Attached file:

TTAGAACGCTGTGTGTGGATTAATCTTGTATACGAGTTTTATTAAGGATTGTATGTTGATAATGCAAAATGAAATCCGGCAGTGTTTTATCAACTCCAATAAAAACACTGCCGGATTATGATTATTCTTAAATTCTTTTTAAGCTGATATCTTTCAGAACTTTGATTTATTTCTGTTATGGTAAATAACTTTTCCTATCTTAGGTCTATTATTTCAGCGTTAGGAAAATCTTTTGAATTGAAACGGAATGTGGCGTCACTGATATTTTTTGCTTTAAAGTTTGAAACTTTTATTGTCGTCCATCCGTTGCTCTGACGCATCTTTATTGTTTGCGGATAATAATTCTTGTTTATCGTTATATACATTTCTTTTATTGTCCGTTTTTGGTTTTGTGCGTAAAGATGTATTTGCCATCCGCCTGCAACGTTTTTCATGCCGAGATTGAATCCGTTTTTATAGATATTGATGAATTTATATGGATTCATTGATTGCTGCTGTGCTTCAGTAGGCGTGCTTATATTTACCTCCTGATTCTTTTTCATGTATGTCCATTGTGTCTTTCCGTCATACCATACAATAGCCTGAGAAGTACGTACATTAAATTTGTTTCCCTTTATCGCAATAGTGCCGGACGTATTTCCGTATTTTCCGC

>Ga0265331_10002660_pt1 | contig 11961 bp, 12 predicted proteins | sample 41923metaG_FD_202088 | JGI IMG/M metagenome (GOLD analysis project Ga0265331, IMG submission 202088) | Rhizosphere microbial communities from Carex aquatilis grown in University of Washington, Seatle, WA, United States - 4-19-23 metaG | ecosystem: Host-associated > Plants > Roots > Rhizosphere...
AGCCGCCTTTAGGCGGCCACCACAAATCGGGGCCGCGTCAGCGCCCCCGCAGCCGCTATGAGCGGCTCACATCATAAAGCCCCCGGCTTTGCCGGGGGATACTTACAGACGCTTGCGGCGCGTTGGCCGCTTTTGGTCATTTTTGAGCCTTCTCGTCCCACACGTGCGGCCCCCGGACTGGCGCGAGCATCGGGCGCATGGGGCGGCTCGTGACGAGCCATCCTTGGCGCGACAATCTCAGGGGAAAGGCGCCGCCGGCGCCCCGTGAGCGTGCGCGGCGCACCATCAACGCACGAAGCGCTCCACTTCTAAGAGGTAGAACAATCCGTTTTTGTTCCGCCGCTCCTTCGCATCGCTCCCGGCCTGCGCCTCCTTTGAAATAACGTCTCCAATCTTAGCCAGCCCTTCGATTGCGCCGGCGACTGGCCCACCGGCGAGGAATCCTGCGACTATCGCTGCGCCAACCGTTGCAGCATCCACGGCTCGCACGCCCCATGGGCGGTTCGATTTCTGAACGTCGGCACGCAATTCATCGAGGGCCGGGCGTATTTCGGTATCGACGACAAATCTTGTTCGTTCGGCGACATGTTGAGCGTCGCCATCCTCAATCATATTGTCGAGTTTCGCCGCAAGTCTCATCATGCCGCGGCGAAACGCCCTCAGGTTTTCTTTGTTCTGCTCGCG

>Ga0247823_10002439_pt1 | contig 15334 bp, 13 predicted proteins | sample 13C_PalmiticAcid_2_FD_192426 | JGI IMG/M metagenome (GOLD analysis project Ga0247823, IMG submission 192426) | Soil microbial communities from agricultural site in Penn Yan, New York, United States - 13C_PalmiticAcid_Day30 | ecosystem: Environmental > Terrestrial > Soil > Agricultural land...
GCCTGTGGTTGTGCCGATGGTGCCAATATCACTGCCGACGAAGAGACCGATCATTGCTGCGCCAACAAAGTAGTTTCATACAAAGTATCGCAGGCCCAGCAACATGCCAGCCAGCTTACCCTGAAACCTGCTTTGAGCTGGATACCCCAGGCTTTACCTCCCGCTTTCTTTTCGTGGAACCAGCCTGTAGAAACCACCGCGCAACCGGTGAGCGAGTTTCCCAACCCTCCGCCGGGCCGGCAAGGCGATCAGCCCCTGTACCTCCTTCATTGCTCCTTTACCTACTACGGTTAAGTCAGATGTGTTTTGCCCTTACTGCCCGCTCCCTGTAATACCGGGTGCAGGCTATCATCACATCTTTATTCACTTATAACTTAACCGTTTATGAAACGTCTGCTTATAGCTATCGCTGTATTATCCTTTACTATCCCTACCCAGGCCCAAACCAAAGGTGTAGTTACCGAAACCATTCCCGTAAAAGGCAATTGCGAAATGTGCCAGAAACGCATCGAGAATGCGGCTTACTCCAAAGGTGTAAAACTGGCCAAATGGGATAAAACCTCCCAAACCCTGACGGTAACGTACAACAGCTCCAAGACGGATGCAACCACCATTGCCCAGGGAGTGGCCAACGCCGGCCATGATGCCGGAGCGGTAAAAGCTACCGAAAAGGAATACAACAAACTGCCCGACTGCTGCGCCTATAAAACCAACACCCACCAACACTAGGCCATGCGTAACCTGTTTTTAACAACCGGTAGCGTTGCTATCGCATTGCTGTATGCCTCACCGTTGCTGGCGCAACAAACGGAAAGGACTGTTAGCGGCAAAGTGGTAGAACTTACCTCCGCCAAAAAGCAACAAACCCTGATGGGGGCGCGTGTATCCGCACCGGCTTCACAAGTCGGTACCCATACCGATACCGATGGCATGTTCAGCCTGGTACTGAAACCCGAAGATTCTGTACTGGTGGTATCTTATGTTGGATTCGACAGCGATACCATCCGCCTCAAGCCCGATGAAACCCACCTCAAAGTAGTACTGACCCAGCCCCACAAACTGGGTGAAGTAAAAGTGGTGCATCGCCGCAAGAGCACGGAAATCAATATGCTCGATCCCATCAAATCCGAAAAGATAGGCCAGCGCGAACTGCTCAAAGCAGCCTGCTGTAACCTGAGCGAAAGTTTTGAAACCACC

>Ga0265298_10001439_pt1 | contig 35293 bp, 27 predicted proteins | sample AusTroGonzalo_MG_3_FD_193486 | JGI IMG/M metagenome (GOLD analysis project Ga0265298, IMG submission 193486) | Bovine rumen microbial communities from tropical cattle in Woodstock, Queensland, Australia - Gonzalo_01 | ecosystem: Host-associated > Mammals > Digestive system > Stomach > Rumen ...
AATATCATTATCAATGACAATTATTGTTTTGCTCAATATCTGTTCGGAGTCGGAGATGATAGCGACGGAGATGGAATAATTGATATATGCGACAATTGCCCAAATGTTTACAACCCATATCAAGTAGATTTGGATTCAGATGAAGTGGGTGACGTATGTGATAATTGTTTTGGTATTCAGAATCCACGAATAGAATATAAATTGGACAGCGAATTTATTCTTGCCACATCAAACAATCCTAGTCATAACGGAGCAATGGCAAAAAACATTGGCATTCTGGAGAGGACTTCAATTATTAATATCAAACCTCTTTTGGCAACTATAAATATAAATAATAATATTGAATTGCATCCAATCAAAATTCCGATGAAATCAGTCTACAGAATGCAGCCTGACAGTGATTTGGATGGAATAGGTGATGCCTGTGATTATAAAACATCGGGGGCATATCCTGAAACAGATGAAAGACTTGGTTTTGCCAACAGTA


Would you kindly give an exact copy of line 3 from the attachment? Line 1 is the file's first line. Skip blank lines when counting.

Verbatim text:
AGCCGCCTTTAGGCGGCCACCACAAATCGGGGCCGCGTCAGCGCCCCCGCAGCCGCTATGAGCGGCTCACATCATAAAGCCCCCGGCTTTGCCGGGGGATACTTACAGACGCTTGCGGCGCGTTGGCCGCTTTTGGTCATTTTTGAGCCTTCTCGTCCCACACGTGCGGCCCCCGGACTGGCGCGAGCATCGGGCGCATGGGGCGGCTCGTGACGAGCCATCCTTGGCGCGACAATCTCAGGGGAAAGGCGCCGCCGGCGCCCCGTGAGCGTGCGCGGCGCACCATCAACGCACGAAGCGCTCCACTTCTAAGAGGTAGAACAATCCGTTTTTGTTCCGCCGCTCCTTCGCATCGCTCCCGGCCTGCGCCTCCTTTGAAATAACGTCTCCAATCTTAGCCAGCCCTTCGATTGCGCCGGCGACTGGCCCACCGGCGAGGAATCCTGCGACTATCGCTGCGCCAACCGTTGCAGCATCCACGGCTCGCACGCCCCATGGGCGGTTCGATTTCTGAACGTCGGCACGCAATTCATCGAGGGCCGGGCGTATTTCGGTATCGACGACAAATCTTGTTCGTTCGGCGACATGTTGAGCGTCGCCATCCTCAATCATATTGTCGAGTTTCGCCGCAAGTCTCATCATGCCGCGGCGAAACGCCCTCAGGTTTTCTTTGTTCTGCTCGCG